Survival of Orchestras Requires Trying Something New

Remember when your folks kept encouraging you to try new (and sometimes weird-looking) foods, saying, “How do you know you don’t like it if you haven’t tried it?”  Well, I’m going to say much the same thing to you now, except this involves music.  As we were growing up, we enjoyed our favorite music, but always anticipated the next new release.  Sometimes we liked it, sometimes not, but we gave it a chance.

A switch seems to get flipped at some point in our adult lives, rendering us incapable of trying anything new, musically.  Nico Muhly…who’s that?  Eighth Blackbird…what kind of name is THAT for a group?

While music lovers the world over are bemoaning the dwindling audiences in many concert halls and musical isolation brought on by i-Pods, i-Phones, and the like, those gadgets don’t have to sound the death knell for classical music.  Rather, they can aid in the survival and revival of the art form.  Imagine how much a new Beethoven or Mozart piano concerto was anticipated by audiences.  They didn’t say, “Oh, Lully and Vivaldi are it for me.  You can have your Mozart.”

Somewhere along the line, we have lost the excitement and anticipation of something new.  My suggestion is this…while you may not be one to walk around plugged into a pair of ear buds all day, some exploration online can accomplish the same thing.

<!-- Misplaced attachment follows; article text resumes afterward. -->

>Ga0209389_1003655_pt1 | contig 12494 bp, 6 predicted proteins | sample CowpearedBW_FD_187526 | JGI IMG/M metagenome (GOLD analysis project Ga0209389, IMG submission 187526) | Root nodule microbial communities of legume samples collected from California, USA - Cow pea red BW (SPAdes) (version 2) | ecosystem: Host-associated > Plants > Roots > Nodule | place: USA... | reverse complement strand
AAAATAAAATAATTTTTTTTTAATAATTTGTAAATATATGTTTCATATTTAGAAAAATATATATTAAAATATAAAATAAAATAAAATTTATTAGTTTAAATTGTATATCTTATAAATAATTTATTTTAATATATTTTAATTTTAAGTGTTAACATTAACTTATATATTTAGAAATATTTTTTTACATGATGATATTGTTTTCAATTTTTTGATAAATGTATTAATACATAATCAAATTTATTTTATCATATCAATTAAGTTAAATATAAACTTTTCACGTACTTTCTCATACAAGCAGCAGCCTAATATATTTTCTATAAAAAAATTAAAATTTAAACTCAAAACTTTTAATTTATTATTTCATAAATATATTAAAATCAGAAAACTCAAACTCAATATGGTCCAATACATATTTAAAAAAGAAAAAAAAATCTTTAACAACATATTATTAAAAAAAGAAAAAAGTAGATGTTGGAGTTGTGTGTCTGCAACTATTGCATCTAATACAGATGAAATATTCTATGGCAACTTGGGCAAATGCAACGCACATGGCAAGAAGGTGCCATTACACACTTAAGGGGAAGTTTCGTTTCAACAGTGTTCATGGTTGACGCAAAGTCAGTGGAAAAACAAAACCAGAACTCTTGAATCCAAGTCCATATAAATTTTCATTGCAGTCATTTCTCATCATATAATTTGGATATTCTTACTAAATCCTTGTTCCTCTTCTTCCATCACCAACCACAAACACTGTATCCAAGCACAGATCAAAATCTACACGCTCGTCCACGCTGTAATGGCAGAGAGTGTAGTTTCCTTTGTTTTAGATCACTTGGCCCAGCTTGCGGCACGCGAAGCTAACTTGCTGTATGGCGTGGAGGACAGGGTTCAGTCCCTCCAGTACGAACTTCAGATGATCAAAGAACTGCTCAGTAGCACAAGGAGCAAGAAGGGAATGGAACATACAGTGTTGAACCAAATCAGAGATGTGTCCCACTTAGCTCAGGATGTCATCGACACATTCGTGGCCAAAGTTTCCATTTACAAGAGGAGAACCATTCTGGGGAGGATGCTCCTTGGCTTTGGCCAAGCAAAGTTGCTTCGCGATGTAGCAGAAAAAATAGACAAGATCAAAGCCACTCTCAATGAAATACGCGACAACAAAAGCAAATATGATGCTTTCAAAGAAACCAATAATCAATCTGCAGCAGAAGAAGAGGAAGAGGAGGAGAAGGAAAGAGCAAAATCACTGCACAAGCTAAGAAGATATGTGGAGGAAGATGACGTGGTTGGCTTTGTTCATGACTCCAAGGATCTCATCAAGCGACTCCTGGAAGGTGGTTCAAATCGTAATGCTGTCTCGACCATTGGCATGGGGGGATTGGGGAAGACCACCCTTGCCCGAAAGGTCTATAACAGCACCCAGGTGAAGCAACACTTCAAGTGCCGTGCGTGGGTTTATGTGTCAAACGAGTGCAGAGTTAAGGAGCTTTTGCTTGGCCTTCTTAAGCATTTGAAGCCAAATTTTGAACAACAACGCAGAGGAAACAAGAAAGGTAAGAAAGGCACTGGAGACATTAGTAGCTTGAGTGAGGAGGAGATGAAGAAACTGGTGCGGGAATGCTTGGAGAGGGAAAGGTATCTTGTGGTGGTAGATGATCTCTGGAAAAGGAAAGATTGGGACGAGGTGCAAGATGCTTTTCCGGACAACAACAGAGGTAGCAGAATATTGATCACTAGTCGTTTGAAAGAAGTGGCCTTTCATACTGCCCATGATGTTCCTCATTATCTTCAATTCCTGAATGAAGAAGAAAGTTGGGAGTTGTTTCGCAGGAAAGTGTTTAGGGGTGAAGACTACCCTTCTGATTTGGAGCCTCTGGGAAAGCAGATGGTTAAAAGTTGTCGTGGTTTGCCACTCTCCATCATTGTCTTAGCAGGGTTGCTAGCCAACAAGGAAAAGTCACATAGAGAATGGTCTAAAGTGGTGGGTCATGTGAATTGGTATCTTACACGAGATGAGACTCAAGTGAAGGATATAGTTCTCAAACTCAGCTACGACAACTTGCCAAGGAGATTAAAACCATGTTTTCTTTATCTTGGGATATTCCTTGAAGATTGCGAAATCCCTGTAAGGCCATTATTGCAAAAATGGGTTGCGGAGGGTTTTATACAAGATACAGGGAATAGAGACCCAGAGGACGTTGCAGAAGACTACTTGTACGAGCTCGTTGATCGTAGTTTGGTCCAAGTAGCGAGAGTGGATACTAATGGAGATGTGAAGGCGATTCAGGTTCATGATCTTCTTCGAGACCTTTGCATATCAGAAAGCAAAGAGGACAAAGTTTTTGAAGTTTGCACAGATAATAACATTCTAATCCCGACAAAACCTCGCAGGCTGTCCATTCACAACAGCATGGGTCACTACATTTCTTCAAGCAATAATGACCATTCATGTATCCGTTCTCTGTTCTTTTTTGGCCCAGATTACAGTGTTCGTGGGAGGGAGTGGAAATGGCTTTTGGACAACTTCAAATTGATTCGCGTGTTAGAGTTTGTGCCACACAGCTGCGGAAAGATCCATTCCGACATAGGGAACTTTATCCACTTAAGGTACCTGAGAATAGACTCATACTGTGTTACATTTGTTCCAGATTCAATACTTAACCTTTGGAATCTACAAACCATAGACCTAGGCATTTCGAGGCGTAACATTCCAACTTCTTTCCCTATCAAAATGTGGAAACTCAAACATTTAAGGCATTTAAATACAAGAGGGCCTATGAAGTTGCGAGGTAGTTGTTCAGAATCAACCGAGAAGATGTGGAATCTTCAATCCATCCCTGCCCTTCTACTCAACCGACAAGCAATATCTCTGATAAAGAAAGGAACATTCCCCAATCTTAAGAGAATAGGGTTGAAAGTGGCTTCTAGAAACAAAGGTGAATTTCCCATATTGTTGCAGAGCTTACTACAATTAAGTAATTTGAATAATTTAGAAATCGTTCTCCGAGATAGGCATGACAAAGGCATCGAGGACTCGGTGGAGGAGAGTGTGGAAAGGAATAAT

One of the simplest things to do is to pick a composer you’ve heard on Classical 101 or seen mentioned in one of our blogs and go looking for them.  Nico Muhly, and pretty much any other composer you’ve heard on Classical 101, is going to have a website where you can explore other music they have written.  Michael Torke, Joan Tower, Michael Daugherty, and  Conrad Tao are just a few of the artists whose music has been heard recently in Columbus, as well as on Classical 101.  Another thing to keep in mind is that, while most all of us recognize works such as Beethoven’s 5th Symphony, Mozart’s Eine kleine nachtmusik, etc., I can tell you that this music is a completely different experience live.

We all have our favorites, but who knows, you might have a new favorite out there just waiting to catch your ear.  It’s worth looking at season listings for our local arts organizations and doing a little checking around.  You can also contact us here.  Anyone at Classical 101 would be willing to speak with you about a concert or composer, or direct you to someone who can.

Try it, you’ll like it…and your local performing groups will be forever grateful.

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